Apr 13, 2012Science and Technology
Will guided conversations between patients and physicians lead to better outcomes?

The Choosing Wisely initiative is aiming to lessen unnecessary procedures.Evidence-based treatment for medical conditions is the goal of any health-care oriented operation, or at least it should be. Over the years, there has been a lot of concern about a lack of evidence-based treatments, and instead, an increase in what I like to call, patient-subscribed treatment. Current trends in pharmaceutical marketing generally target patients by suggesting they ask their doctor for a specific (and new) medication.  We’ve all seen the commercials saying, “Ask your doctor about…” 

When a patient comes to the doctor and asks for this new drug, chances are the pharmaceutical manufacture is providing an incentive for the doctors to prescribe their new medicines and/or treatments.  

For some time now, a new stereotype has made doctors seem like drug dealers looking to make a profit, rather than medical professionals interested in patient outcomes. As a result, unnecessary treatments and medications have been prescribed regardless of whether or not there is evidence supporting the decision. The newly-created initiative of the American Board of Internal Medicine Foundation, known as 'Choosing Wisely,' suggests there is evidence that doctors are not making decisions based on patient outcomes and aims to lessen unnecessary treatment . 

A couple weeks ago, I wrote about the relationship between higher spending and better patient outcomes. The bottom line was that in Canada, the relationship is a positive one -- higher spending is related to better outcomes; however, in the US, the relationship is less than positive -- high spending is not always associated with better outcomes for patients.  

Is this causing patients to take their health matters into their own hands and trust doctors less?

The Choosing Wisely initiative is designed to improve communication between patients and physicians; an admirable initiative, no doubt.  Let’s consider the typical trip to the doctor, in light of some items from Choosing Wisely's list of “five things physicians and patients should question,”created by the American Academy of Family Physicians. Do you agree with these recommendations?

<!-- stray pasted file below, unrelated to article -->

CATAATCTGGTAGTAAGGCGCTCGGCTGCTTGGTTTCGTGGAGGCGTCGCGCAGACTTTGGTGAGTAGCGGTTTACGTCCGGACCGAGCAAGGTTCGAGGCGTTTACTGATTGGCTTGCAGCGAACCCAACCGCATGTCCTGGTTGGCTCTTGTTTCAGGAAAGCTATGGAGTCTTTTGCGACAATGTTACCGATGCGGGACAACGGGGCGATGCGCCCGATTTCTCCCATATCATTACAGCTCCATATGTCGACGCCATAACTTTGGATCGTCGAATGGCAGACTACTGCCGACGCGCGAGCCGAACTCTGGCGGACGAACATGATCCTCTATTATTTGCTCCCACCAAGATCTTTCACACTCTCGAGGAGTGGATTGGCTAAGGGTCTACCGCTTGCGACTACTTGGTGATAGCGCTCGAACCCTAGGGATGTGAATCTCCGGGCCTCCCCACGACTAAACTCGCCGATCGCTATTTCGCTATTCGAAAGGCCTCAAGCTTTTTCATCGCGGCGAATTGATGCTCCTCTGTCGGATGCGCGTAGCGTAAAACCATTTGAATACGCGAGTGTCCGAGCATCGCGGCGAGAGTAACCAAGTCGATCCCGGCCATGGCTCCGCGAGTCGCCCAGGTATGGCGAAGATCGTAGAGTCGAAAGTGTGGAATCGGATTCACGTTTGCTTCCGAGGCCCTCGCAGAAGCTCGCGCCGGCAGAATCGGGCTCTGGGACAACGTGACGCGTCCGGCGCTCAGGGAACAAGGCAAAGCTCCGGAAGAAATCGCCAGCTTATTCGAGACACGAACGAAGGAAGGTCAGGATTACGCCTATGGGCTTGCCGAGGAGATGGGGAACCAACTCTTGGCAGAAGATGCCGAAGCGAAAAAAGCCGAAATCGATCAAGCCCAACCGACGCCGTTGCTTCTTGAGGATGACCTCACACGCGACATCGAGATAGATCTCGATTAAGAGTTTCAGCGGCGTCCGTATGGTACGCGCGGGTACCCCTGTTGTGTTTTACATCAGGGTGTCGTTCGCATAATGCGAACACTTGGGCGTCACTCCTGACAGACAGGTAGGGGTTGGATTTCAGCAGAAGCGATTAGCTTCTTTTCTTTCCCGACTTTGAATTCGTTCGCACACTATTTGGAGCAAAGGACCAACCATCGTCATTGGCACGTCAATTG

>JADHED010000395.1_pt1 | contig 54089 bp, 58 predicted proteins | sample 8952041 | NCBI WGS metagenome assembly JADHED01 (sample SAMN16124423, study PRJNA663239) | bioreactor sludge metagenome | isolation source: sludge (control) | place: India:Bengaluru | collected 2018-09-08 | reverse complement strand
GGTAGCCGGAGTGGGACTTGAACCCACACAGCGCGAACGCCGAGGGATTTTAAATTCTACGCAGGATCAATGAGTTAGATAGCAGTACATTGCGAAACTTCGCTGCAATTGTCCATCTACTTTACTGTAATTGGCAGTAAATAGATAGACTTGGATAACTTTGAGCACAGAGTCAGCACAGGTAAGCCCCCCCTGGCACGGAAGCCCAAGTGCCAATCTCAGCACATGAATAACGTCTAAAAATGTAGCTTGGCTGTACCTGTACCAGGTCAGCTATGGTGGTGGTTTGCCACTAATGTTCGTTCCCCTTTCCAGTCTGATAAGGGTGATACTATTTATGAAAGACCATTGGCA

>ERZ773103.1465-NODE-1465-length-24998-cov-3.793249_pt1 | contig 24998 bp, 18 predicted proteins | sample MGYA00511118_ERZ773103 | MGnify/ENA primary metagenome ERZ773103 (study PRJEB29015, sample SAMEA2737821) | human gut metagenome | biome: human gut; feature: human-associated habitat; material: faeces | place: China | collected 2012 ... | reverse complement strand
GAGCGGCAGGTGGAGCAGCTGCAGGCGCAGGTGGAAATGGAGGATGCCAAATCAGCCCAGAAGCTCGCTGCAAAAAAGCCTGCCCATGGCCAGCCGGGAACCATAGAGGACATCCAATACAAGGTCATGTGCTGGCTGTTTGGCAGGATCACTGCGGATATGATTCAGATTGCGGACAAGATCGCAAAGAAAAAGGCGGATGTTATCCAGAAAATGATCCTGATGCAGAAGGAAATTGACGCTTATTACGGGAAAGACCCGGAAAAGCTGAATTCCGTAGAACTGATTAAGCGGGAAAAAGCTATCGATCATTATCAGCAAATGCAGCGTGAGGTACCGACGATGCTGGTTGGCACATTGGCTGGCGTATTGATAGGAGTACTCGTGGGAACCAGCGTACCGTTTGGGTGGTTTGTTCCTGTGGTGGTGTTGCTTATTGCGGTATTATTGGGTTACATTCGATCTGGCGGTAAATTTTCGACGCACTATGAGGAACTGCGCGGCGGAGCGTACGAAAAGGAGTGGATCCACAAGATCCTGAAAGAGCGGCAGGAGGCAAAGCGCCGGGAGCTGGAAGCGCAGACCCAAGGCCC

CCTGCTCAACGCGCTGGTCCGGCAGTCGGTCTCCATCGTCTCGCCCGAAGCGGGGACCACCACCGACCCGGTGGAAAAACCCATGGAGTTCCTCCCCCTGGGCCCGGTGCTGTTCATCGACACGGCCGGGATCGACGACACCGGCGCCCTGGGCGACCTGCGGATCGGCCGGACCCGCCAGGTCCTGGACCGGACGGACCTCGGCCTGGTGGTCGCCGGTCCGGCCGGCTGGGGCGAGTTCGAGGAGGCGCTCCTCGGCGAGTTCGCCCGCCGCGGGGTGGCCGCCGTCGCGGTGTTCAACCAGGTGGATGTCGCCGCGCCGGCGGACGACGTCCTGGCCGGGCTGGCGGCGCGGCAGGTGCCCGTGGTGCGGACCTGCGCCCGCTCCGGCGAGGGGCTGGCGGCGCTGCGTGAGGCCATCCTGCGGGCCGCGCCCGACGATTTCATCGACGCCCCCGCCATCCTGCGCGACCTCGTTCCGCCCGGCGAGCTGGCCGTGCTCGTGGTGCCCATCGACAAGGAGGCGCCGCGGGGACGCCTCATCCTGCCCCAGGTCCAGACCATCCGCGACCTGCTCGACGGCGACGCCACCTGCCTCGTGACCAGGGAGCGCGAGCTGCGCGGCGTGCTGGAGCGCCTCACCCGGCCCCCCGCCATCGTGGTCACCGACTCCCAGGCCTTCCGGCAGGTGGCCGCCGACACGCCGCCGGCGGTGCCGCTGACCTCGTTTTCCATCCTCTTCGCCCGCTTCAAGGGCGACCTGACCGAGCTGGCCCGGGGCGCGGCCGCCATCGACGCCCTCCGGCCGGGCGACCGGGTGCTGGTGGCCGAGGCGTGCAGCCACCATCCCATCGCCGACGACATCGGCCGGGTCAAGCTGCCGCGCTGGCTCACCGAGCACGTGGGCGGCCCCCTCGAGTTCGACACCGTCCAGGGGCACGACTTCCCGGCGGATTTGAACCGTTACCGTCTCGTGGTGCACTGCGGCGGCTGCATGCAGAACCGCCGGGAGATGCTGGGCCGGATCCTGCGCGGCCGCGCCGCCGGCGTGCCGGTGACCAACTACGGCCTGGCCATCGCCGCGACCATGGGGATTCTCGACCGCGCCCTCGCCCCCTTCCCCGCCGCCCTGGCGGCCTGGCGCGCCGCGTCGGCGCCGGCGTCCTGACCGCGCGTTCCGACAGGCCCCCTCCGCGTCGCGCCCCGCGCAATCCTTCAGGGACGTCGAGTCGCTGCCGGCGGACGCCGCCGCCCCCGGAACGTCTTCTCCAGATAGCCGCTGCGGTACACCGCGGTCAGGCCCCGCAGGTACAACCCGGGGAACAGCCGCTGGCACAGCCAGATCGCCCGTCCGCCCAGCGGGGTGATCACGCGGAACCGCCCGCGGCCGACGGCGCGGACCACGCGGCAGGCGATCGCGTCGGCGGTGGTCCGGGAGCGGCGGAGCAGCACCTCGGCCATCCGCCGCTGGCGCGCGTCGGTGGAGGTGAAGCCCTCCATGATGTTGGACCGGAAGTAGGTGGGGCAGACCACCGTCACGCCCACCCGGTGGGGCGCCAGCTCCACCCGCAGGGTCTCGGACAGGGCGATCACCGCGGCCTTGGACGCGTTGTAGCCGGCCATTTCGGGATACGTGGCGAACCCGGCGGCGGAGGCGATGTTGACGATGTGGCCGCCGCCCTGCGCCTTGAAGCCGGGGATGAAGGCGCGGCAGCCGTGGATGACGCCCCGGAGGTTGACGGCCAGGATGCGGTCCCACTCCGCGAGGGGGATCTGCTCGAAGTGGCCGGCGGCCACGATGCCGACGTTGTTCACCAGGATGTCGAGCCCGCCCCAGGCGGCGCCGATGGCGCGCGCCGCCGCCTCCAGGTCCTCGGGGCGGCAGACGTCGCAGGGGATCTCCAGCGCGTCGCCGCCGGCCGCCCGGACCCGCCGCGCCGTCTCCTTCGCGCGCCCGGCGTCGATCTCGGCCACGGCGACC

1 Low back pain.  According to the list, the fifth most common doctor visit is for low back pain.  If the complaint persists for less than six weeks without signs of neurological effects or osteomyelitis, the list cautions against imaging diagnostics because it results in higher spending only. 

2.Sinusitus. This is responsible for $5.8 billion in health-related costs each year, according to Choosing Wisely’s list. Using evidence-based reasoning, the only time sinusitis should be treated with an antibiotic is when signs of an infection (colored mucus and inflammation) are present.  Otherwise, this ailment is viral and will resolve without a prescription drug.  I find this interesting because I often get sinusitis and even though I lack both signs of an infection, the medicine I receive helps. Perhaps we have it in our head that the medication is fixing the problem when actually it’s not, which is what the evidence here suggested. 

3. Pap smears.  A common procedure considered to be vital to preventative health programs nationwide is now being recommended only for women over the age of 21. Shocking!  Pap smears are known to catch the signs of HPV infection, and possibly prevent cervical cancer in young women. In this situation, I must disagree with the cautionary words from Choosing Wisely because it’s better to air on the side of safety than to take an unnecessary health risk. 

The need for these cautionary lists from Choosing Wisely is a bit alarming, but I think it reflects a trend in people doubting their physician’s intentions. I am all for a solution that fosters effective communication about health care.  Perhaps this is what we need in order to rebuild trust between patients and physicians who share a common desire for a cost-efficient doctor visit.  On the other hand, maybe there is more to being a physician than practicing evidence-based medicine.  

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